A pharmaco-metabolomics approach in a clinical trial of ALS: Identification of predictive markers of progression

Hélène Blasco, Franck Patin, Amandine Descat, Guillaume Garçon, Philippe Corcia, Patrick Gelé, Timothée Lenglet, Peter Bede, Vincent Meininger, David Devos, Jean François Gossens, Pierre François Pradat

Research output: Contribution to journalArticlepeer-review

64 Citations (Scopus)


There is an urgent and unmet need for accurate biomarkers in Amyotrophic Lateral Sclerosis. A pharmaco-metabolomics study was conducted using plasma samples from the TRO19622 (olesoxime) trial to assess the link between early metabolomic profiles and clinical outcomes. Patients included in this trial were randomized into either Group O receiving olesoxime (n = 38) or Group P receiving placebo (n = 36). The metabolomic profile was assessed at time-point one (V1) and 12 months (V12) after the initiation of the treatment. High performance liquid chromatography coupled with tandem mass spectrometry was used to quantify 188 metabolites (Biocrates® commercial kit). Multivariate analysis based on machine learning approaches (i.e. Biosigner algorithm) was performed. Metabolomic profiles at V1 and V12 and changes in metabolomic profiles between V1 and V12 accurately discriminated between Groups O and P (p<5×10–6), and identified glycine, kynurenine and citrulline/arginine as the best predictors of group membership. Changes in metabolomic profiles were closely linked to clinical progression, and correlated with glutamine levels in Group P and amino acids, lipids and spermidine levels in Group O. Multivariate models accurately predicted disease progression and highlighted the discriminant role of sphingomyelins (SM C22:3, SM C24:1, SM OH C22:2, SM C16:1). To predict SVC from SM C24:1 in group O and SVC from SM OH C22:2 and SM C16:1 in group P+O, we noted a median sensitivity between 67% and 100%, a specificity between 66.7 and 71.4%, a positive predictive value between 66 and 75% and a negative predictive value between 70% and 100% in the test sets. This proof-of-concept study demonstrates that the metabolomics has a role in evaluating the biological effect of an investigational drug and may be a candidate biomarker as a secondary outcome measure in clinical trials.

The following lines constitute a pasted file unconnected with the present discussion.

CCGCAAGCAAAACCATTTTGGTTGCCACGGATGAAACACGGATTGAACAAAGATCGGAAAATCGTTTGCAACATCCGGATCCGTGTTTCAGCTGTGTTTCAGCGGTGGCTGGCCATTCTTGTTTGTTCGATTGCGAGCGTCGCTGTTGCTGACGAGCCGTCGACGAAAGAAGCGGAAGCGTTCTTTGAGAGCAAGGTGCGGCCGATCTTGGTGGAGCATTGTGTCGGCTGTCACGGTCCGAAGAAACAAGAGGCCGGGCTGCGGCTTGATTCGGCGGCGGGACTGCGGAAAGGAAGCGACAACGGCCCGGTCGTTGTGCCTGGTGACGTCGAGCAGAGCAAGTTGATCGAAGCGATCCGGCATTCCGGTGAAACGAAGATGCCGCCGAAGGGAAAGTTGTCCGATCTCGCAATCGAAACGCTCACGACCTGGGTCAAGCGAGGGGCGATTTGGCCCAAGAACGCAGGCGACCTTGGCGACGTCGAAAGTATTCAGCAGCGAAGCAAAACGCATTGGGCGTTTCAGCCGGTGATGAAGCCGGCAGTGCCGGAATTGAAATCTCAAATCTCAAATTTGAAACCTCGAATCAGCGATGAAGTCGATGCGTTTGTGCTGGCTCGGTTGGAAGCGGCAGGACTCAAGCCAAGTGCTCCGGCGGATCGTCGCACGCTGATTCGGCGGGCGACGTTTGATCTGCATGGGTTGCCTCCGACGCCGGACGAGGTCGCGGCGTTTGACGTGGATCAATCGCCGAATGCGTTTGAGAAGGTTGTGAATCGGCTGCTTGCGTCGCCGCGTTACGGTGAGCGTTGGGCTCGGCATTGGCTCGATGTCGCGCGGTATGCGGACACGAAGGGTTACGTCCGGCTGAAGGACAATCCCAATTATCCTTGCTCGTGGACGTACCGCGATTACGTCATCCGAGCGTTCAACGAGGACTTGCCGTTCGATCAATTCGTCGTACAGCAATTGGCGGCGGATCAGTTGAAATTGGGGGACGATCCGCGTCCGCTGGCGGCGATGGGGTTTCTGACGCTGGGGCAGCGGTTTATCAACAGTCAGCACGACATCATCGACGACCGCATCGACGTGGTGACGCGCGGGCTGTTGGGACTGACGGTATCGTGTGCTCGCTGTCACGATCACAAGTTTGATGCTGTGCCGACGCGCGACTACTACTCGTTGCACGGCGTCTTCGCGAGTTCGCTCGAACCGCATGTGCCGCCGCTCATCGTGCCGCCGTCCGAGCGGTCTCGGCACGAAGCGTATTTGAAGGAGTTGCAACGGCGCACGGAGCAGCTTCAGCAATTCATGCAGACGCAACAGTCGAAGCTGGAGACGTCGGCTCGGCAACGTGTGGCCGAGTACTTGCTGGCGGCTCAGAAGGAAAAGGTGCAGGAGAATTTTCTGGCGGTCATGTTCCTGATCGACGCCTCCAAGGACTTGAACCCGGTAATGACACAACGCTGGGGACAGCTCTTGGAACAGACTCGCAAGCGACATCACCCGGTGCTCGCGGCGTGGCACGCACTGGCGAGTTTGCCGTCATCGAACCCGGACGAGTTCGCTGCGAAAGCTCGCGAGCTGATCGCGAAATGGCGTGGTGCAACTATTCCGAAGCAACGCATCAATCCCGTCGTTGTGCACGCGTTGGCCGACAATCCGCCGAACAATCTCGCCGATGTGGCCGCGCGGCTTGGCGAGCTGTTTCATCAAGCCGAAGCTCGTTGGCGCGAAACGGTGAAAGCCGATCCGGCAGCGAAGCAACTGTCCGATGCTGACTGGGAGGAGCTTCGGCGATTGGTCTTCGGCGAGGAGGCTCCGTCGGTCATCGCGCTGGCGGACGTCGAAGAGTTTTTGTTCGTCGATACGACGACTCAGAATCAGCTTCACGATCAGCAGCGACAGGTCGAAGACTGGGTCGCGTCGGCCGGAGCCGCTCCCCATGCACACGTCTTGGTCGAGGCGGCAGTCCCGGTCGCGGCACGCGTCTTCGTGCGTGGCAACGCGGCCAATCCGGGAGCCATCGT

Original languageEnglish
Article numbere0198116
JournalPLoS ONE
Issue number6
Publication statusPublished (in print/issue) - 1 Jun 2018


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